Mary Dejevsky: The French election is not a two-horse race

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So they're off, and it's Sarko leading Sego by a length and extending his advantage, despite Sego's frantic efforts to make up lost ground. On this side of La Manche, these are the only two runners we can spy through our binoculars. And we are urging on Sarko as though there were no tomorrow. Much though we like the idea of France with a Presidente, we just prefer to back a winner - and Sarko's appetite for the race suggests he would be our kind of guy. Why hesitate, when the odds are so unambiguously in Sarko's favour?

Well, maybe the race is already as good as over, and maybe Sarko will strut nonchalantly into the Elysee, with Sego limping away into obscurity. But is it really wise to bet on the outcome of a democratic election two months in advance, still less a French election? Remember what happened five years ago? Jacques Chirac owes his second term to the Socialist voters who took the first round for granted and the far-right voters who seized their opportunity. A two-round election produces such anomalies. It could do so again.

We British think we know the French so well, yet all too often our cross-Channel telescope affords only a partial view, and reflects back images coloured by our own wishful thinking. The risk is that this will happen again.

The first mistake would be to write off Ségolène Royal as a no-hoper. France votes for a president on personality and style as much as policies. Mme Royal surmounted opposition in her party to win the nomination with ease. She is a fighter with charm. The 100-point "Presidential Pact" that she presented at her inaugural rally 10 days ago may look alarmingly "old Labour", with state subsidies and pay guarantees liberally scattered. She fell out with her economic adviser over the costings.

But Mme Royal knows her constituency. France remains more attached to this sort of thing than we British like to believe. She needs to anchor traditional Socialist voters before she can start to court others. Inside her party she was seen as the "Blairite" candidate, and used some of his free-market language to claim the nomination. In the country at large, though, she needs the leftist vote, too. If this election is a contest for the centre ground, we must realise that the French political centre is further to the left than it is in Britain.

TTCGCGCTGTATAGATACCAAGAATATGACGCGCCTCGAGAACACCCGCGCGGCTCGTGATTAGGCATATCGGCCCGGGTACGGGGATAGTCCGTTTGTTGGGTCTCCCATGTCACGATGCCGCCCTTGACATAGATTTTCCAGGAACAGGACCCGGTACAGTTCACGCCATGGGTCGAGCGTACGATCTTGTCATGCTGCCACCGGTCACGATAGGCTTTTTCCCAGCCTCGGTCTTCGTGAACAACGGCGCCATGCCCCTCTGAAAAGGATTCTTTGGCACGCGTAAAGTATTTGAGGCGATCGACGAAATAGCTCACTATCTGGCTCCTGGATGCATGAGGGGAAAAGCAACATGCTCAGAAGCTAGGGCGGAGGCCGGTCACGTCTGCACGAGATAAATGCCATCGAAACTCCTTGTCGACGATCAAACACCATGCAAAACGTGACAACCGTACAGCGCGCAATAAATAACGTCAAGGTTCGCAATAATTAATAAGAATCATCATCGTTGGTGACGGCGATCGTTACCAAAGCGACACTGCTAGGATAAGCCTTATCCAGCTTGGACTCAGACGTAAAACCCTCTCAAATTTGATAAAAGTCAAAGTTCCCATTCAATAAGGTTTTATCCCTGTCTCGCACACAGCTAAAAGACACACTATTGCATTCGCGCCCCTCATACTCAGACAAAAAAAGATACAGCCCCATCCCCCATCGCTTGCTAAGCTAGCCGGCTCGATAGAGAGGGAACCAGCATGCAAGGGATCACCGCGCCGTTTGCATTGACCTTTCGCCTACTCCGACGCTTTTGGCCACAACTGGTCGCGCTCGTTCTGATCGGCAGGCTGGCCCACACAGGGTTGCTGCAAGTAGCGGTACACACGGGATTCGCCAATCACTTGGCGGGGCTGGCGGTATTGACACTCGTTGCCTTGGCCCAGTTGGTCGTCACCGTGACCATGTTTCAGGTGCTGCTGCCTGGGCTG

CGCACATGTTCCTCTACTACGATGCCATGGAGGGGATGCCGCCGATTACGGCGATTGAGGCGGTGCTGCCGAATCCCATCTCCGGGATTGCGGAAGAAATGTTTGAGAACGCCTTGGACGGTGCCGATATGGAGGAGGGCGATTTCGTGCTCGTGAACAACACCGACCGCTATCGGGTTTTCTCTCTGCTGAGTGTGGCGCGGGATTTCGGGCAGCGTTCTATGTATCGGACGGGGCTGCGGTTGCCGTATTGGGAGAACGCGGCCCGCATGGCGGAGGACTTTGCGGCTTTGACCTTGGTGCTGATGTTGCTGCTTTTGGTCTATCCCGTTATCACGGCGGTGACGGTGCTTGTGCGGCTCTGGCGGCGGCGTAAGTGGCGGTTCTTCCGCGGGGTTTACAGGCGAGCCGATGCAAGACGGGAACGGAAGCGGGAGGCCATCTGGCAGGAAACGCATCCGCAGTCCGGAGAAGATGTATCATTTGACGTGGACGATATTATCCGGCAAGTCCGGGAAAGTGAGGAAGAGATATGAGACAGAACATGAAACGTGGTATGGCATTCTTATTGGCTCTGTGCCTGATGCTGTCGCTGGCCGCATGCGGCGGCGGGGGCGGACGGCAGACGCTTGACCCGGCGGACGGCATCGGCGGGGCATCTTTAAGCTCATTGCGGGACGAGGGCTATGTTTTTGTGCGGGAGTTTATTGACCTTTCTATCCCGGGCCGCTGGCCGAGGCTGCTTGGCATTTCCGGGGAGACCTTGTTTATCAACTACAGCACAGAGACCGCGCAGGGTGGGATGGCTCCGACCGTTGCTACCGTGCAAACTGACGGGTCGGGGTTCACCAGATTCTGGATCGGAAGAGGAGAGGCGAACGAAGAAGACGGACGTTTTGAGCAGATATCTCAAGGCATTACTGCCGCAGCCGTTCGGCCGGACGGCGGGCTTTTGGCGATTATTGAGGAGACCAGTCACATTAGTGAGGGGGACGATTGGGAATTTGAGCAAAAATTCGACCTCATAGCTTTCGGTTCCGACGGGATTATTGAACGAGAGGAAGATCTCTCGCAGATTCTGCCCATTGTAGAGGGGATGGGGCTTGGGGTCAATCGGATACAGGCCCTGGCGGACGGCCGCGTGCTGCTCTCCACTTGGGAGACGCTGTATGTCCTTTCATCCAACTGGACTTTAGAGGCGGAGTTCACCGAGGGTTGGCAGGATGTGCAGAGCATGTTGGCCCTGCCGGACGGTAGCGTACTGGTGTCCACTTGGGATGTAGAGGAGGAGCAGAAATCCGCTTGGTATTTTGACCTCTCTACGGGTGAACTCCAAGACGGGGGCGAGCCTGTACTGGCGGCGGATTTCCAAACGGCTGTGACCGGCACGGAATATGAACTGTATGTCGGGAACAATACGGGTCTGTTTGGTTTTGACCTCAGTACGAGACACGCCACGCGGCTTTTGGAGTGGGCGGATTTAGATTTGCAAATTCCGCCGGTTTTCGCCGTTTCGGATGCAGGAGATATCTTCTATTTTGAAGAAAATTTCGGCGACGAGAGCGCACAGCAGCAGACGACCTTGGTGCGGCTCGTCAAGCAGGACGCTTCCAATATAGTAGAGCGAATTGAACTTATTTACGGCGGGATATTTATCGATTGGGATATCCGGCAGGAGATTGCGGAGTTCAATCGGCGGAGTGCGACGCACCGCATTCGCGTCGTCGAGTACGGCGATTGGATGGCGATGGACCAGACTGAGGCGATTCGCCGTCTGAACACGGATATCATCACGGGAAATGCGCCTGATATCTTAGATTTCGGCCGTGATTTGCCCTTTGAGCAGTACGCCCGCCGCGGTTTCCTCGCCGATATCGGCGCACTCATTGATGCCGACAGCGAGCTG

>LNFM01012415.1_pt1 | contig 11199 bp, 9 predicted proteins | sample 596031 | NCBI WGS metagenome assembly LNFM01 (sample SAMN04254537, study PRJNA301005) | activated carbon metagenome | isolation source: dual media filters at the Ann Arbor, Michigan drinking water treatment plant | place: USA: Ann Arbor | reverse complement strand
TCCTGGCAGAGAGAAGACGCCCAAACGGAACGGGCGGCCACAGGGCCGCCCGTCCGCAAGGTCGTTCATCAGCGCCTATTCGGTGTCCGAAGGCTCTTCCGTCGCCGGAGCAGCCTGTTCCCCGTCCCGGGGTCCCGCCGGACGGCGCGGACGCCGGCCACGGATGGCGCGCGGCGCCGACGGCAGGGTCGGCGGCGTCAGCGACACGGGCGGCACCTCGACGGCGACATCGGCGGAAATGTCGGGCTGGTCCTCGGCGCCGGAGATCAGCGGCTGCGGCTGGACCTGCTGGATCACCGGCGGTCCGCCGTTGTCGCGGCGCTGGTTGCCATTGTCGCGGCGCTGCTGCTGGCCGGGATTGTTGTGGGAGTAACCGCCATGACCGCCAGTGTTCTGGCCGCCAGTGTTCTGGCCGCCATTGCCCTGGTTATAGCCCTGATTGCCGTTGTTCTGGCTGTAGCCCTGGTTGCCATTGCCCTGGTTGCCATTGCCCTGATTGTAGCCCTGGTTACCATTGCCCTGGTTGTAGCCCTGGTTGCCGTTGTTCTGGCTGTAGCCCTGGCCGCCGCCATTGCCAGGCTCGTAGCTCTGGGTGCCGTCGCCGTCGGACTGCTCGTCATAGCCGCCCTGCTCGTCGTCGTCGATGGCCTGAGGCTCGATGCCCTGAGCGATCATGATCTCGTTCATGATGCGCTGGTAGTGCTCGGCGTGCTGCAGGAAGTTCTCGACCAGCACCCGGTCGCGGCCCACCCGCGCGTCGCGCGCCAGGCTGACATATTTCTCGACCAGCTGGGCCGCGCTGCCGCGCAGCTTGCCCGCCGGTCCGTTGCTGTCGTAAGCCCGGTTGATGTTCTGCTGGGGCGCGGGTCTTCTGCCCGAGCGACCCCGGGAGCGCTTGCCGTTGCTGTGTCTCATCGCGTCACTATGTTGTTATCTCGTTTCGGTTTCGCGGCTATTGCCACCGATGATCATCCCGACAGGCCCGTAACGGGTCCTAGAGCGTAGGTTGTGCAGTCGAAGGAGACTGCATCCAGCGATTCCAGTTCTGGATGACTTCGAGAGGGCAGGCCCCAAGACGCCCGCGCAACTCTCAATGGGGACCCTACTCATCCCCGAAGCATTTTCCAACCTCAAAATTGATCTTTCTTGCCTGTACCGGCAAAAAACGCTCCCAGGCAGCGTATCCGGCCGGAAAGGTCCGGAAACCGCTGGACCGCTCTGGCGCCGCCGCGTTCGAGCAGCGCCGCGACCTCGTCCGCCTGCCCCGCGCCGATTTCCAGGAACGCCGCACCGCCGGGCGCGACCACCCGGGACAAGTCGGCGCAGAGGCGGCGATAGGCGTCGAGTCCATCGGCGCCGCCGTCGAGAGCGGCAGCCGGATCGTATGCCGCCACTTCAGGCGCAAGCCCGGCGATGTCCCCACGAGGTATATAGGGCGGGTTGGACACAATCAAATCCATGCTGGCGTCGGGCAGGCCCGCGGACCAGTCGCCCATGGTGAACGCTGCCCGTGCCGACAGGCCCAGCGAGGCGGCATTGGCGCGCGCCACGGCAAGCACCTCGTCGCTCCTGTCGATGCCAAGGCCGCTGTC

We are also making the assumption that Nicolas Sarkozy does not stumble. His association with so-called Anglo-Saxon - i.e. American and British ways of doing things - may bring him adulation among the young French professionals of London, but it does not always cast the same spell at home. His position as interior minister also carries risks: it may afford him extra media coverage, but one flare-up in the banlieues and he could be lamed.

Let us grant, though, that Mme Royal cannot catch M Sarkozy, who has nimbly negotiated all the obstacles he has so far encountered. Rather than focusing our telescope on the winning post, we should turn it on the back of the field. For the French election is not, at least not yet, a two-horse race. Cantering along in third or fourth place (depending on the poll) is that old war horse, Jean-Marie Le Pen of the National Front, who so shocked the genteel French bourgeoisie with his late surge in 2002. Voters tempted by the far right tend to be more reticent than others in divulging their intentions to pollsters, so M Le Pen's support may well be more.

My sense, though, is that France will not allow M Le Pen another first-round surprise. A flood of new voter registrations suggests that young and old alike are taking their responsibilities more seriously. And there is a dark horse coming up on the outside, who is now neck and neck with M Le Pen.

At 55, François Bayrou has long been the also-ran of French politics; so familiar is his face that it is almost an electoral fixture, devoid of political meaning. For several weeks he has been enjoying a quiet resurgence. Leader of the centre-right UDF (Union for French Democracy), a former education minister in the Balladur and Juppe governments and a critic of the gap between France's political elite and the rest, M Bayrou lacks the showy confidence of the two favourites. He is the natural choice of voters who fear the Anglo-Saxon leanings of Sarko, who find Sego too Socialist (and who cannot see a woman in the Elysee).

It still looks like Sarko; it could still be Sego, but don't write off Bayrou. Were he to make it to the second round, he would have a chance. And we British would have to get used to a President who was elected because he was seen as the most French of the candidates - a second-tier Jacques Chirac, without the sleaze, and without the panache.

m.dejevsky@independent.co.uk

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